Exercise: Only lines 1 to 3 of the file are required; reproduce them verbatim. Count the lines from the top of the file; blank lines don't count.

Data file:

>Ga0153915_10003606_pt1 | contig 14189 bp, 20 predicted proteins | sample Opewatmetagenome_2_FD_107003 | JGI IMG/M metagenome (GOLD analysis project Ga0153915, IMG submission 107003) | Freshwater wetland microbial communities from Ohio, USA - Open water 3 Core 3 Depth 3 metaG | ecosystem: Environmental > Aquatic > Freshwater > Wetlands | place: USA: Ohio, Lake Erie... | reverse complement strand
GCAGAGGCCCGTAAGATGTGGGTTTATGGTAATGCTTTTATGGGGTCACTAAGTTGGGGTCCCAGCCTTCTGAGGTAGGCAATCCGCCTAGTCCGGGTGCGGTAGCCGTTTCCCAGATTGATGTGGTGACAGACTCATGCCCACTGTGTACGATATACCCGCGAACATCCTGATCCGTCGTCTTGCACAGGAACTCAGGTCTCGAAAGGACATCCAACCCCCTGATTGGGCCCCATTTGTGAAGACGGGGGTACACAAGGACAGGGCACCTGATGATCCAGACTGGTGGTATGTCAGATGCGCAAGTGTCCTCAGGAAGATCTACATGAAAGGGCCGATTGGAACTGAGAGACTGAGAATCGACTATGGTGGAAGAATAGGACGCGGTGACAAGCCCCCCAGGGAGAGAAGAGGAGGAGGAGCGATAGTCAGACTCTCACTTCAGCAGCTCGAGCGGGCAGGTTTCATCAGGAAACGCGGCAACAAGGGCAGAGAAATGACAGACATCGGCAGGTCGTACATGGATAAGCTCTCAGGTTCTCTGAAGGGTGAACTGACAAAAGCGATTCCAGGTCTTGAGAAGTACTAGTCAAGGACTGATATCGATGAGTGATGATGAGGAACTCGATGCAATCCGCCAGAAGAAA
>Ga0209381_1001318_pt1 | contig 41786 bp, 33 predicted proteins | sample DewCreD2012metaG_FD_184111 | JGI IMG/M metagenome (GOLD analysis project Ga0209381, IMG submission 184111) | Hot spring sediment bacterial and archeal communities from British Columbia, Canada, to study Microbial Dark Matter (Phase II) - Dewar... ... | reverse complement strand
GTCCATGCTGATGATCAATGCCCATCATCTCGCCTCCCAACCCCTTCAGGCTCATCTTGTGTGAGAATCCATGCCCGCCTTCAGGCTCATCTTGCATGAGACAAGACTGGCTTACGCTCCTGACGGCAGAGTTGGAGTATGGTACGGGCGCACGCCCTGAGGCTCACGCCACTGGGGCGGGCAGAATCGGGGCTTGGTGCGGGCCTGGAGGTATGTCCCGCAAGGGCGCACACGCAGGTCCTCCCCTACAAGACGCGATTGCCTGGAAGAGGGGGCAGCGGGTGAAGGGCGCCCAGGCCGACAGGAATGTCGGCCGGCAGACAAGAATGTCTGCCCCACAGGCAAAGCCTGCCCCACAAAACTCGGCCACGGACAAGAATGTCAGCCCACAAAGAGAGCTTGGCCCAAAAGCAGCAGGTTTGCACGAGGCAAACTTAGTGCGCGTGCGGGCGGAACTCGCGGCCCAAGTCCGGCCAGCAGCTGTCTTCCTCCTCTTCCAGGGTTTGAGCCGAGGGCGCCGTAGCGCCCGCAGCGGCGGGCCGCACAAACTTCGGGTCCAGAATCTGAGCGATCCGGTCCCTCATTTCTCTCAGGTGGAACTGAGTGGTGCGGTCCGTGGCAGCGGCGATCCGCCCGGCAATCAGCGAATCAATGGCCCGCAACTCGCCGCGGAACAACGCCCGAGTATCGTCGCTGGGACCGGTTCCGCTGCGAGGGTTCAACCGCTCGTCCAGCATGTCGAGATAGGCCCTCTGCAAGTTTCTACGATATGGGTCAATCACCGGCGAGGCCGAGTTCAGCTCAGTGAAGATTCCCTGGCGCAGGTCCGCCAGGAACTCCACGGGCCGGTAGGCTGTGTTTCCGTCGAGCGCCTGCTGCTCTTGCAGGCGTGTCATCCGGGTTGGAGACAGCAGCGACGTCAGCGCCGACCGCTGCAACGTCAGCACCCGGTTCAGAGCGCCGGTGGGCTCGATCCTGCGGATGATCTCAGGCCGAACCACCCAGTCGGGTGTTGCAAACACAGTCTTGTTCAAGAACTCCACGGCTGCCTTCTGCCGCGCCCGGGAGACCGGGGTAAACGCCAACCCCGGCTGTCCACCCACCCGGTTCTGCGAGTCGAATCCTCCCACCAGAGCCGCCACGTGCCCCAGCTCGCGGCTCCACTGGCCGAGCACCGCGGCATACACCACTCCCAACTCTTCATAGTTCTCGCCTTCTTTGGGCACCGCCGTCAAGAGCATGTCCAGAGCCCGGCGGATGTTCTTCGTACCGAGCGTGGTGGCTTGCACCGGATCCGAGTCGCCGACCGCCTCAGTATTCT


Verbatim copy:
>Ga0153915_10003606_pt1 | contig 14189 bp, 20 predicted proteins | sample Opewatmetagenome_2_FD_107003 | JGI IMG/M metagenome (GOLD analysis project Ga0153915, IMG submission 107003) | Freshwater wetland microbial communities from Ohio, USA - Open water 3 Core 3 Depth 3 metaG | ecosystem: Environmental > Aquatic > Freshwater > Wetlands | place: USA: Ohio, Lake Erie... | reverse complement strand
GCAGAGGCCCGTAAGATGTGGGTTTATGGTAATGCTTTTATGGGGTCACTAAGTTGGGGTCCCAGCCTTCTGAGGTAGGCAATCCGCCTAGTCCGGGTGCGGTAGCCGTTTCCCAGATTGATGTGGTGACAGACTCATGCCCACTGTGTACGATATACCCGCGAACATCCTGATCCGTCGTCTTGCACAGGAACTCAGGTCTCGAAAGGACATCCAACCCCCTGATTGGGCCCCATTTGTGAAGACGGGGGTACACAAGGACAGGGCACCTGATGATCCAGACTGGTGGTATGTCAGATGCGCAAGTGTCCTCAGGAAGATCTACATGAAAGGGCCGATTGGAACTGAGAGACTGAGAATCGACTATGGTGGAAGAATAGGACGCGGTGACAAGCCCCCCAGGGAGAGAAGAGGAGGAGGAGCGATAGTCAGACTCTCACTTCAGCAGCTCGAGCGGGCAGGTTTCATCAGGAAACGCGGCAACAAGGGCAGAGAAATGACAGACATCGGCAGGTCGTACATGGATAAGCTCTCAGGTTCTCTGAAGGGTGAACTGACAAAAGCGATTCCAGGTCTTGAGAAGTACTAGTCAAGGACTGATATCGATGAGTGATGATGAGGAACTCGATGCAATCCGCCAGAAGAAA
>Ga0209381_1001318_pt1 | contig 41786 bp, 33 predicted proteins | sample DewCreD2012metaG_FD_184111 | JGI IMG/M metagenome (GOLD analysis project Ga0209381, IMG submission 184111) | Hot spring sediment bacterial and archeal communities from British Columbia, Canada, to study Microbial Dark Matter (Phase II) - Dewar... ... | reverse complement strand